Why tabletop roleplaying beats video games any day

You know what one of my fondest teenage memories is? It’s that time my friends and I made our way to a forgotten mountain town, where we saved the villagers from two minor gods battling over the divine resources the town held. After convincing the deities to call it a truce, we helped fortifying the town to defend from an army that had been chasing us through half the country. We erected a temple that channeled the divine energy of the place, trained the villagers, gave the town an actual wall and faced off against a host of highly skilled killers. Once all of this was over, a dark secret of one of my friends was revealed, but that’s another story.

Of course, the above anecdote didn’t really happen. At least not in this world. It did however happen in the world of the minds of my high school friends and I, as we played one of our sessions of Exalted. Back then, Exalted and a slew of other tabletop roleplaying games drew me into a hobby that is still a part of my life. To this day, not a single video game has come close to the wonders I experienced in games like Dungeons & Dragons, Vampire: the Masquerade and even indie titles like Fiasco. As fond as I am of the digital arts, my love for the “mind’s eye theater” will always be stronger. Why? Well, sit down at my table, roll that d20 in front of you and compare it to your Lore skill. If you succeed, the Dungeon Master will tell you all about why the pen and paper are mightier than the console and controller. Yeah, that roll will do.

First of all, no matter how open the world of a game like Skyrim will be, it will never be as open as the world that you imagine. In tabletop roleplaying games, the players decide the boundaries of their world, while in a videogame, the developer makes that call. You want to go beyond the great ocean? Too bad, there’s nothing there! In a pen & paper RPG, the players could set out to find a distant land there, without buying an expansion pack you’ll be waiting for too long. Sky’s the limit, and you’ll never hit and invisible wall.

Second, it’s the best co-op multiplayer game out there! You don’t need to by your own copy of the game, you can play it both local and online, and there are no weird connectivity issues. Tabletop RPG’s combine elements of good old fantasy action games with cooperative storytelling, and I haven’t seen a single video game yet that tries to do that.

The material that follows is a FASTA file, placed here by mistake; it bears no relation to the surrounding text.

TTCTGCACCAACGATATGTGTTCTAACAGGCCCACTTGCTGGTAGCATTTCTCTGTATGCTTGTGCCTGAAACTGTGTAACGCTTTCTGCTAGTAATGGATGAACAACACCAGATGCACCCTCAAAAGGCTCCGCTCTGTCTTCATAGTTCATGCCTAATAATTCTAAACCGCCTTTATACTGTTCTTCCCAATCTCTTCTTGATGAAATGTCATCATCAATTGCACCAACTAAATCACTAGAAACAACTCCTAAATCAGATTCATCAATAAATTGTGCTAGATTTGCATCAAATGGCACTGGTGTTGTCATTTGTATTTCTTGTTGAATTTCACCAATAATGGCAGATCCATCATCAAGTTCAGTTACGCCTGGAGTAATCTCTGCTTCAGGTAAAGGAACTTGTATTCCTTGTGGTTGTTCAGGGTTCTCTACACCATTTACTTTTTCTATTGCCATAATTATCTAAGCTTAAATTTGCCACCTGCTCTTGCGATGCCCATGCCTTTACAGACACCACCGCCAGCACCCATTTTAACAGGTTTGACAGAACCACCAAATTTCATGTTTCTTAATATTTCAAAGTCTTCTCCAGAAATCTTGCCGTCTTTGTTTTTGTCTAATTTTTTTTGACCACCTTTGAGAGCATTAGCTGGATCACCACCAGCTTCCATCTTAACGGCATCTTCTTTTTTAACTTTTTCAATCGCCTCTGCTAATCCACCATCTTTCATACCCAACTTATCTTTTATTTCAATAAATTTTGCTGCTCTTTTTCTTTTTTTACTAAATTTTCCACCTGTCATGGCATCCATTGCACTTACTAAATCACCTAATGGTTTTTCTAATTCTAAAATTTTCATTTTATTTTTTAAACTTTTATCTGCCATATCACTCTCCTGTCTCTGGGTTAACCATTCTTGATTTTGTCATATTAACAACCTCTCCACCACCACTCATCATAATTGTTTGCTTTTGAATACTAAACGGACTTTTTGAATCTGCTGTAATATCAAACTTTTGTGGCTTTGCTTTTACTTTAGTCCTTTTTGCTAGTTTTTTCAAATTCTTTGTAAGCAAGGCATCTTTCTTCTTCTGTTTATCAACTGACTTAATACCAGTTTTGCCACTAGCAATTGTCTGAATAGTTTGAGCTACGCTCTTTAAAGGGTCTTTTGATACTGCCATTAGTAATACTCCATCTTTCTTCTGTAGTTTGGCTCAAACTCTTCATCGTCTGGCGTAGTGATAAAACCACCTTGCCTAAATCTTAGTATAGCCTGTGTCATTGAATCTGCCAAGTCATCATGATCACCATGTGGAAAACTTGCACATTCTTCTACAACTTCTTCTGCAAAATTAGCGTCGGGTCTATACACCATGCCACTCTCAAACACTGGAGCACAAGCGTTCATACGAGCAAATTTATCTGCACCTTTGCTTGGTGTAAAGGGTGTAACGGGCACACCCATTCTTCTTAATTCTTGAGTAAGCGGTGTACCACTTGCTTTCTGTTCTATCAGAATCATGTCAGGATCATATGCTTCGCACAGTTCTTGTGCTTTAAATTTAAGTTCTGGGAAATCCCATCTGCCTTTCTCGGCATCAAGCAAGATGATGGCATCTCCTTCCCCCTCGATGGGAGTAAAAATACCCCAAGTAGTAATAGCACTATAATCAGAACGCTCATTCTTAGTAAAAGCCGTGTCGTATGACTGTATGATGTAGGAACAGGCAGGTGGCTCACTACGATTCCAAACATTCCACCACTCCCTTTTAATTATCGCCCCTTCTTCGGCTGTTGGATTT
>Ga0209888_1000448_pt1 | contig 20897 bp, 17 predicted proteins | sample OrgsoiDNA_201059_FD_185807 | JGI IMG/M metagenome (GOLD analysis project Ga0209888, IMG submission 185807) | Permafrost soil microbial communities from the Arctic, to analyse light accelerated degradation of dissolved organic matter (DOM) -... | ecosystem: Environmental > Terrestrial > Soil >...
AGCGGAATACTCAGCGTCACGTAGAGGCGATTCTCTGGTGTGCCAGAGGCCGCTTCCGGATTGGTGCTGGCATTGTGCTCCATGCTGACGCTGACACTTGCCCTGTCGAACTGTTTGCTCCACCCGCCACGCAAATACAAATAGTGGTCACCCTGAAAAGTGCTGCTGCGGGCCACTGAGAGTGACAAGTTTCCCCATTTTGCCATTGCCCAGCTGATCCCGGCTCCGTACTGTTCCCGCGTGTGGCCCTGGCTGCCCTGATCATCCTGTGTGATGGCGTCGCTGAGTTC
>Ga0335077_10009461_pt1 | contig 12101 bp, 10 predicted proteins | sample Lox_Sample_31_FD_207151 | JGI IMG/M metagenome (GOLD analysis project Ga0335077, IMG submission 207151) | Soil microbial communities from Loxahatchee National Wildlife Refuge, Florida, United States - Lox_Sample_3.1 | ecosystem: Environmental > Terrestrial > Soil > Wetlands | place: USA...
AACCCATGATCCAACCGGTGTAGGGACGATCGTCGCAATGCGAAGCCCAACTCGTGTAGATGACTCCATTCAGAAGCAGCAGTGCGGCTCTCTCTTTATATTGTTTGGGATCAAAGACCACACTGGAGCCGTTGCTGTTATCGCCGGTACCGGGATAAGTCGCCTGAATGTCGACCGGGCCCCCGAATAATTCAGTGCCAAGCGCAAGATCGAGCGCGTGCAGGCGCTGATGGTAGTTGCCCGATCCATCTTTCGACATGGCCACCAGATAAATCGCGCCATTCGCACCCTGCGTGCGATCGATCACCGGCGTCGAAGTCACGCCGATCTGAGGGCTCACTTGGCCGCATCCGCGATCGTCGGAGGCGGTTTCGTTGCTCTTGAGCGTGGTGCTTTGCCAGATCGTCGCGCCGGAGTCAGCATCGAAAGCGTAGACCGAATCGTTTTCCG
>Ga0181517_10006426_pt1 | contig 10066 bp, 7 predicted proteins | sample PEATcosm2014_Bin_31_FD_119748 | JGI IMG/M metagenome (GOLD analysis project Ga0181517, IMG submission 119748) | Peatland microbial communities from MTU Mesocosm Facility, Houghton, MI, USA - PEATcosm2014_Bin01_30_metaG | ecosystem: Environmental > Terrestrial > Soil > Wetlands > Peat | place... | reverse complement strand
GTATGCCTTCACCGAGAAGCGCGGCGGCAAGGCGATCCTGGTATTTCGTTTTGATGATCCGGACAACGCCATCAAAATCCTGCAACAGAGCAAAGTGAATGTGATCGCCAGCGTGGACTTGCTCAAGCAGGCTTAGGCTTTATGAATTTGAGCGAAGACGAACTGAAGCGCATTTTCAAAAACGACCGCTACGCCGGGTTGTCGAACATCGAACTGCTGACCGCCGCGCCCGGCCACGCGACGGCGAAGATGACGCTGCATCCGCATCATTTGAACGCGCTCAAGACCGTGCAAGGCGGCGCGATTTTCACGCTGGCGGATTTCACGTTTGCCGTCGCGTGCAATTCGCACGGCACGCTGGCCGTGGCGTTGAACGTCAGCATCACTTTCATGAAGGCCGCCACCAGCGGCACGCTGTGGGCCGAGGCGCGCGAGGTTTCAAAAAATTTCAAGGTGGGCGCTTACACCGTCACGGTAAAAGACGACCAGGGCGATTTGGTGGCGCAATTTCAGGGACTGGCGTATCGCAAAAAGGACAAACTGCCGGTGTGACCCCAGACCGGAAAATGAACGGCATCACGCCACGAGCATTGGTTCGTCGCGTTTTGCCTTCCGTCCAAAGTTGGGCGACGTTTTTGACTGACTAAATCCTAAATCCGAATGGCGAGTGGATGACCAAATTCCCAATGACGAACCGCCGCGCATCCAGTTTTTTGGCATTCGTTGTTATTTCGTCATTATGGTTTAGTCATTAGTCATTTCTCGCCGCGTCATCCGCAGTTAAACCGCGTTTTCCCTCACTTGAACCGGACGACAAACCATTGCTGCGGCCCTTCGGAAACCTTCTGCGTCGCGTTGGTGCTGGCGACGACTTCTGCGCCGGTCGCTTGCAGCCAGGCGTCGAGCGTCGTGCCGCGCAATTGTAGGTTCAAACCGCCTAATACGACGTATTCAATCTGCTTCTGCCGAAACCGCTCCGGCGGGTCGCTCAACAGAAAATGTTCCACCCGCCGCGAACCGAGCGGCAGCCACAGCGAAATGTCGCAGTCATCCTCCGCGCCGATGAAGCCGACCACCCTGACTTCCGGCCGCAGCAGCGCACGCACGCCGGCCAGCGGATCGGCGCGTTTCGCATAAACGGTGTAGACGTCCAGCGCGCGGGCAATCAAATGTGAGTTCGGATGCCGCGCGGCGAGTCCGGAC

Last but not least: your mind is the best engine ever. Don’t you just hate frame drops, or a gaming rig which decides to implode the day that new badass game hits the shelves? Well, don’t fret, ’cause tabletop RPG’s run on your powerful internal piece of hardware called your brain, and that takes more than a hot summer day and some weak parts to overheat! Sure, modern engines and the right hardware can render some pretty images, but nothing can create more visceral, personal and touching vistas than your own mind. It becomes even more powerful when you build that image together with friends, adding layer upon layer of images, blending together to create epic, dramatic and plain beautiful sights.

Don’t get me wrong: I love video games. However, I think that no matter how advanced they become or how complex they will be, they will always have limitations, while my fantasy will not. Sitting together with friends, as we pierce together a tale of heroes, monsters and dramatic choices will always be a creative and emotional experience video games just can’t provide. That’s okay though. After all, they are different media with different goals, but I know which one I choose when I want to tell my own story.

Don’t worry video games. It’s not you, it’s me. I just need a d10 and a natural 20 from time to time.

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